Immigration has always been a hot topic. We have taken back control of our legal immigration system by ending free movement and introducing a new points-based system, but we must address illegal immigration in order to properly control our borders and prevent further loss of life. The current system is expensive and the UK has 109,000 outstanding asylum cases. Almost 73% of these claims have been in the asylum system for over one year and 62% of UK asylum claims were made by those entering illegally - for example by small boats, lorries or without visas. In 2019, legal challenges and new claims meant 94% of cases were released from detention rather than being removed from the UK. These claims are very rarely valid with 83% of those raised in 2017 proving ultimately unsuccessful. Repeated appeals are clogging up our courts. Nearly all of those refused asylum at initial decision go on to appeal – in 2019 this amounted to 9,000 appeals, of which 56% were dismissed. Of the 6,000 that proceeded to Judicial Review – 90% were dismissed with 17% classified as ‘Totally Without Merit’.
The Government’s New Plan for Immigration, which is open for consultation until early May, sets out to meet three key objectives: to increase the fairness and efficacy of our system so that we can better protect and support those in genuine need of asylum; to deter illegal entry into the UK, thereby breaking the business model of criminal trafficking networks and protecting the lives of those they endanger; to remove more easily from the UK those with no right to be here.
As the Home Secretary has said, legal immigration enriches our society. It is right and proper that we should assist those fleeing from cruel circumstances across the world and the UK has risen to the challenges of this. This we do and will continue to do through resettlement. Support for those needing safe refuge will be strengthened. However, we must also rise to the challenge of tackling illegal immigration. We are all horrified as some media images of the suffering of people at the hands of people smugglers and we have to stop this criminal activity happening. To that end we have to cut off the demand that fuels the illegal trading. In 2020, 8,500 people arrived on small boats. 87% were male, and 74% were aged between 18-39.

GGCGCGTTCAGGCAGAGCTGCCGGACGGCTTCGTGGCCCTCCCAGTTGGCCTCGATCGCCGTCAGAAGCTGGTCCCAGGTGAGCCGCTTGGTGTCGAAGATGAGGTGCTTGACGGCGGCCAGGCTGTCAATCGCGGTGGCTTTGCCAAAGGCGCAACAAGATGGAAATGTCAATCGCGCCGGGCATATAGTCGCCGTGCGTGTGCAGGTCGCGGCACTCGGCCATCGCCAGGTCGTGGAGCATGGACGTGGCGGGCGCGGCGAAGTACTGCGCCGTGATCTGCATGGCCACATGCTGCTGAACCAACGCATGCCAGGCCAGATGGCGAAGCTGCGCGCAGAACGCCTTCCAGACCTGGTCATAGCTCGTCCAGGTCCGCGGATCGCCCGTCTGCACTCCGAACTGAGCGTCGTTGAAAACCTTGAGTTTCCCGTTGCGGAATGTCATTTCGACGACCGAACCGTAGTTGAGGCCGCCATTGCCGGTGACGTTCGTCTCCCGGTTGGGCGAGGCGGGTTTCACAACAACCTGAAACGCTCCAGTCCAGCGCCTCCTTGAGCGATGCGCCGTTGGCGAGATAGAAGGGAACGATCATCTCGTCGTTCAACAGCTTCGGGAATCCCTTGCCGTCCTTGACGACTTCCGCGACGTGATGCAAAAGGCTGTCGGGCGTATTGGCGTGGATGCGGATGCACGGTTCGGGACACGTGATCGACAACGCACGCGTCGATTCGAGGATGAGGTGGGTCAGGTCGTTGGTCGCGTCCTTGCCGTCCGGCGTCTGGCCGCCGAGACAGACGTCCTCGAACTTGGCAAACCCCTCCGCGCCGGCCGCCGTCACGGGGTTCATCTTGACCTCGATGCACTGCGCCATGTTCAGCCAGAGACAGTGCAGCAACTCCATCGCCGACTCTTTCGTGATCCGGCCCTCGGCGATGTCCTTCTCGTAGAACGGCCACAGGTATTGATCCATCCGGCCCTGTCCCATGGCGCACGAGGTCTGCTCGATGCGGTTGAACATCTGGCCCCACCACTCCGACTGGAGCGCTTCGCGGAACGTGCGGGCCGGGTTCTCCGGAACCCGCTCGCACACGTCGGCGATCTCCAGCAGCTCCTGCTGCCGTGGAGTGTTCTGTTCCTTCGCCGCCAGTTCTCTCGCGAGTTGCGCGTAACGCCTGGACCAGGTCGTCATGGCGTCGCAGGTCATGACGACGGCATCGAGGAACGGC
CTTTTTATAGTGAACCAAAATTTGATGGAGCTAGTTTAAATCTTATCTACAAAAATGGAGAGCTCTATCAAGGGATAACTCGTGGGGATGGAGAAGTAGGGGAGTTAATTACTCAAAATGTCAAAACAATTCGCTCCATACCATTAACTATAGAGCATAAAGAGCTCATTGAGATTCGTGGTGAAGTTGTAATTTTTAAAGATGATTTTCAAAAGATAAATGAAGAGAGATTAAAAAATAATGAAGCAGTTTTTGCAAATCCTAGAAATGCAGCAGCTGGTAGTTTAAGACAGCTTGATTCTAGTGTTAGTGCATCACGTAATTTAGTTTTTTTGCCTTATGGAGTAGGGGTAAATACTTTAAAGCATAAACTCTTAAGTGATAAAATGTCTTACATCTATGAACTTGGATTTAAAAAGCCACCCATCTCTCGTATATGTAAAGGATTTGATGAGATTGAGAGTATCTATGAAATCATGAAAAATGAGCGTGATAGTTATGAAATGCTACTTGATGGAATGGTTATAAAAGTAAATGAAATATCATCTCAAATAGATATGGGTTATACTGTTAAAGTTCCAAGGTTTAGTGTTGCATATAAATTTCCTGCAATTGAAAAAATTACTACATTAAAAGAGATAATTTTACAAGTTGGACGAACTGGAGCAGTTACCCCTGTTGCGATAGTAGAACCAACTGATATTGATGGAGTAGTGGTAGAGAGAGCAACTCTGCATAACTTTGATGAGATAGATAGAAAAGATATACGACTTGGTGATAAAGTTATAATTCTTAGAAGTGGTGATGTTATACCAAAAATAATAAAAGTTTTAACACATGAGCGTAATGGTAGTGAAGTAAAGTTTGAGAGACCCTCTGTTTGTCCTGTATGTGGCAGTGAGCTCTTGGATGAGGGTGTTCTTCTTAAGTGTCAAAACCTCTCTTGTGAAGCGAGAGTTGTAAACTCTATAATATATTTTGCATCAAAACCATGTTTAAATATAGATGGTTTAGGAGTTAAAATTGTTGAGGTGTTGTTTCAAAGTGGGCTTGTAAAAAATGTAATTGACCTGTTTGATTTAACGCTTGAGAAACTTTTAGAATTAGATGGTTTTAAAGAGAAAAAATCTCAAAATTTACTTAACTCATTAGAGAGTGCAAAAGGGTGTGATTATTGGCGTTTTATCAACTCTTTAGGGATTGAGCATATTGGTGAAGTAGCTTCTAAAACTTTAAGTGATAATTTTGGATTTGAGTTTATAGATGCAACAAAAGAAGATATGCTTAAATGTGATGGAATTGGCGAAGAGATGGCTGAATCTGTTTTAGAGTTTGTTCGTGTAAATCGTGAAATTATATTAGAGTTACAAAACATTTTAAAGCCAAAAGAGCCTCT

Under the Immigration Act 1971 it is already a criminal office to enter the country illegally. The proposal seeks to extend this to also make it illegal to seek to enter the UK illegally. Similarly, the current penalties under the Clandestine Entrant Civil Penalty Regime will be increased.
John said: “I welcome the Home Secretary’s proposals; we need to regain control of our borders and step up our effort to stop illegal entry. We also need to continue our support for those needing a safe refuge and the proposals strengthen this. I have been challenged for saying that people who enter the UK illegally are criminals. If you use an illegal system you are engaging in just that. People are dying as a result of this activity whilst others profiteer. We have to stop this trade; we must deter people from taking these journeys. Data shows that the majority of those coming to the UK by illegal routes are economic migrants. There is a legal process for this which does not risk lives which we must encourage instead.”
The New Plan for Immigration seeks to put fairness at the centre. The UK’s asylum system should be based on need rather than on the ability to pay people smugglers, it should not reward those who enter the UK illegally. It also seeks to streamline the process so that claims can be dealt with in a much shorter time frame.
John added: “There will always be cases that do not fit the mould and for these people there is the possibility of Temporary Protection Status whilst their circumstances are assessed. However, the plan still offers greater long term support for those who arrive by legal routes. This is essential to encourage people to avoid trading with people smugglers.”
The Plan for Immigration contains a lot of detail. For an overview of the purpose of the proposals read the Home Secretary’s statement to the House.
The details are set out in the Policy Statement.